At Leningrad, neither side succeeded in its designs for the isolated city. The German armies could not crack the stub- born Soviet defenses ringing Leningrad’s southern outskirts, and, in fact, the line of battle changed very little. Soviet efforts to break through to the city were all but doomed by the plight of the Second Shock Army, whose 130,000 men had been cut off in the nearby Volkhov swamps since mid- March; rescue attempts diverted several Red Army divisions from their offensive assignments. At the end of March, a Soviet relief column managed to pierce the German lines and rush some supplies into the pocket. But the narrow corridor soon collapsed under German counterattack.
The Second Shock Army’s prospects were bleak indeed, and its best hope seemed to be its new commander, Lieut . General Andrei A . Vlasov, a brilliant leader and popular hero who had flown in to take over on March 21. Vlasov had sprung to prominence during the disaster at Kiev, when his strong handling of an army made up of shattered divisions had been instrumental in preventing even greater losses. Then he had served with distinction in the winter counter- offensive in front of Moscow, and as soon as he arrived on the Volkhov front, he had shown his mettle by attacking two German divisions and advancing eight miles-to within 15 miles of Leningrad. It was true that his drive then petered out, but Moscow was still confident that if anyone could extricate the Second Shock Army, it was Vlasov.
But in April, Vlasov worked no miracles; his troops and tanks were immobilized by mud when the frozen swamps melted, and they could neither attack nor defend them- selves. The crisis deepened in May, and two other armies in Vlasov’s group launched another desperate drive to open an exit route through the surrounding German lines. Finally, they succeeded in driving a 400-yard-wide corridor through to the Second Shock Army. Many of Vlasov’s wounded were evacuated through the gap, and a large number of troops rushed out in wild disarray. The corridor remained open only for a short time, until German artillery and Luftwaffe dive bombers closed it.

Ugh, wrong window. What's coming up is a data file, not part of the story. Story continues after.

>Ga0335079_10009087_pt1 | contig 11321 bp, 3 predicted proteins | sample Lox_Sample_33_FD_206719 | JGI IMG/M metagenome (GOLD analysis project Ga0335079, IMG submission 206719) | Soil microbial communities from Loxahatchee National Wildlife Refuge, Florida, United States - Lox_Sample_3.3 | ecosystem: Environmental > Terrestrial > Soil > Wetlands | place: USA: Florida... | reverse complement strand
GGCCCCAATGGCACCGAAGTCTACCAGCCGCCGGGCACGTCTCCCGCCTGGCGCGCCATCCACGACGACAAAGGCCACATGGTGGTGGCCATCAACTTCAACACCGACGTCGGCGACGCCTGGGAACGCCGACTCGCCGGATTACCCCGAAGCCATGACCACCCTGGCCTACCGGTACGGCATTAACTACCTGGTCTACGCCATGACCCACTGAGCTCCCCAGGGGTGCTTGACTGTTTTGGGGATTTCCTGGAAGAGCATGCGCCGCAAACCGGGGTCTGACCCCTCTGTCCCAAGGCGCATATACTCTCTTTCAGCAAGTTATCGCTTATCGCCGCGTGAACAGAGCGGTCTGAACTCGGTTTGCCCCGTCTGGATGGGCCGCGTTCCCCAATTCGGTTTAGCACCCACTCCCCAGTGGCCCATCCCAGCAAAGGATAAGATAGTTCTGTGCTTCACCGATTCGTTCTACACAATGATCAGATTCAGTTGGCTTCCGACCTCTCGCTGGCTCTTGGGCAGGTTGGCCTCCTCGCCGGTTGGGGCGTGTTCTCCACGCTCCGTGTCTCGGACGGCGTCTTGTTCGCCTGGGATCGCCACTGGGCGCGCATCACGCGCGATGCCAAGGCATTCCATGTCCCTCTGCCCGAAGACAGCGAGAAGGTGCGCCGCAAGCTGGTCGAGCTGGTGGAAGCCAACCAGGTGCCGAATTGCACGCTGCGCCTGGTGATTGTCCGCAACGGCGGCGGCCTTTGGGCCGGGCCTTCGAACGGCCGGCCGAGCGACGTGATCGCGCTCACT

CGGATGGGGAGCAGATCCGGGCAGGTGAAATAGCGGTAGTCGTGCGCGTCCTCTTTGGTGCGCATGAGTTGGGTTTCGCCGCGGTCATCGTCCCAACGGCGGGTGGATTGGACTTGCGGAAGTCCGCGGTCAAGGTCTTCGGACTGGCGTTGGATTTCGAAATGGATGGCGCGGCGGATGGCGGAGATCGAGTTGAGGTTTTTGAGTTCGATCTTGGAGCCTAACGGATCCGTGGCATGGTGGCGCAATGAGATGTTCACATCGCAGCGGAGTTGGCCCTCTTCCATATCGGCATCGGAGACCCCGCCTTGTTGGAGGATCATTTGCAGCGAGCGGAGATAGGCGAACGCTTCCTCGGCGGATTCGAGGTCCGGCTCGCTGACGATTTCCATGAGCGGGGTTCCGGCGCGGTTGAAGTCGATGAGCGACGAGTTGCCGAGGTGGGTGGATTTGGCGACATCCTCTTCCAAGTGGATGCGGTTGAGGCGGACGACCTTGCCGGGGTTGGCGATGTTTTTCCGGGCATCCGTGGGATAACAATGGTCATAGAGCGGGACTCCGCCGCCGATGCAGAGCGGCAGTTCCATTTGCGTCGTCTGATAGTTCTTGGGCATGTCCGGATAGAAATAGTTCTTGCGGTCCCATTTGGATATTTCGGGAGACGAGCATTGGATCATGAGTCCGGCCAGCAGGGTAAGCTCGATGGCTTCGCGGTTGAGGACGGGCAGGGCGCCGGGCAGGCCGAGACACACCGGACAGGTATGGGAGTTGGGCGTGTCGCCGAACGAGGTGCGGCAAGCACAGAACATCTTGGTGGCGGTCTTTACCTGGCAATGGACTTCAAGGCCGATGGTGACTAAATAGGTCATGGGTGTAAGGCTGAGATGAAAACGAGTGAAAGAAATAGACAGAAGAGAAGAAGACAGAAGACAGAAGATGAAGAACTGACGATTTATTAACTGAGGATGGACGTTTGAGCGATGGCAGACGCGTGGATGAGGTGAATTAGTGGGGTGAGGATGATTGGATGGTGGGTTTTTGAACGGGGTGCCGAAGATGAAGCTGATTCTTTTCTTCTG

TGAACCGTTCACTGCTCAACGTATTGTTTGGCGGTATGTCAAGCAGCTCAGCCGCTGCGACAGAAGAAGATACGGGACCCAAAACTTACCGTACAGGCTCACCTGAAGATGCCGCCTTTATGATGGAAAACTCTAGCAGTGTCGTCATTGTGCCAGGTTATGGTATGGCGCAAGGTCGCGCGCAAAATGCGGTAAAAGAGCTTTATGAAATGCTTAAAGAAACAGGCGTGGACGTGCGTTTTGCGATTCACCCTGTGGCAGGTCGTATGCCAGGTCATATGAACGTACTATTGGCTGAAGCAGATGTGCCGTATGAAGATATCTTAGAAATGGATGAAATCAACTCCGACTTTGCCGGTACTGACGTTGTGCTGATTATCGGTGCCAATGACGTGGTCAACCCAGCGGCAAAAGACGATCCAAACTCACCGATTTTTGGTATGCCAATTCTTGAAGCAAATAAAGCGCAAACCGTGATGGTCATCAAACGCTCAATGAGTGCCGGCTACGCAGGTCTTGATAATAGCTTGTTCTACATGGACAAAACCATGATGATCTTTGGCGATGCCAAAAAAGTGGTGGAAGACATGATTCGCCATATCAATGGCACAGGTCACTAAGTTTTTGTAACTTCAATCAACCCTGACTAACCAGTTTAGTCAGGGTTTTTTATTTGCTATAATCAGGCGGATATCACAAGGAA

In June, the men of the Second Shock Army were sick, starving, almost out of ammunition and under constant, heavy German fire. German forces kept closing in, reducing the pocket. Many a time Vlasov radioed for help, but each time the Leningrad front headquarters in charge of the Vlokhov area told him to keep on pressing the attack. At one point, headquarters sent a plane to get him out, but he refused to leave his men.
Finally, in late June, the pitiful remnants of the Second Shock Army made their last attempt to break out. The men punched two small holes in the German lines. Vlasov, having done all he could, ordered his survivors to destroy whatever heavy equipment remained, then break up into small groups to try to escape. Some men filtered out, but German troops swarmed over those still in the pocket. About 32,000 Russians survived to surrender; all the rest lay dead or dying in the putrid swamp. The debacle had cost the Red Army nearly 100,000 men.
As for Vlasov, his story took a weird turn. German soldiers came upon the hero general in a farmhouse and took him prisoner. When the Russians next heard of Vlasov, they were bewildered and mortified to find out that he had turned traitor and was leading an army of Soviet defectors against their homeland. What had gone wrong with Vlasov? Soviet propagandists lamely suggested that he had been a German agent from the start and had deliberately led his army to destruction. Actually, Vlasov’s harrowing experience convinced him that he had to undertake a patriotic war to liberate his countrymen from the ruinous clutches of Stalinism. But he paid the price for treason in full. In the last days of the War, when Vlasov and his anti-Communist Russians were stationed in Czechoslovakia, the turncoat general surrendered to American forces. He was sent back to the Soviet Union, where he was formally tried for treason, condemned and executed.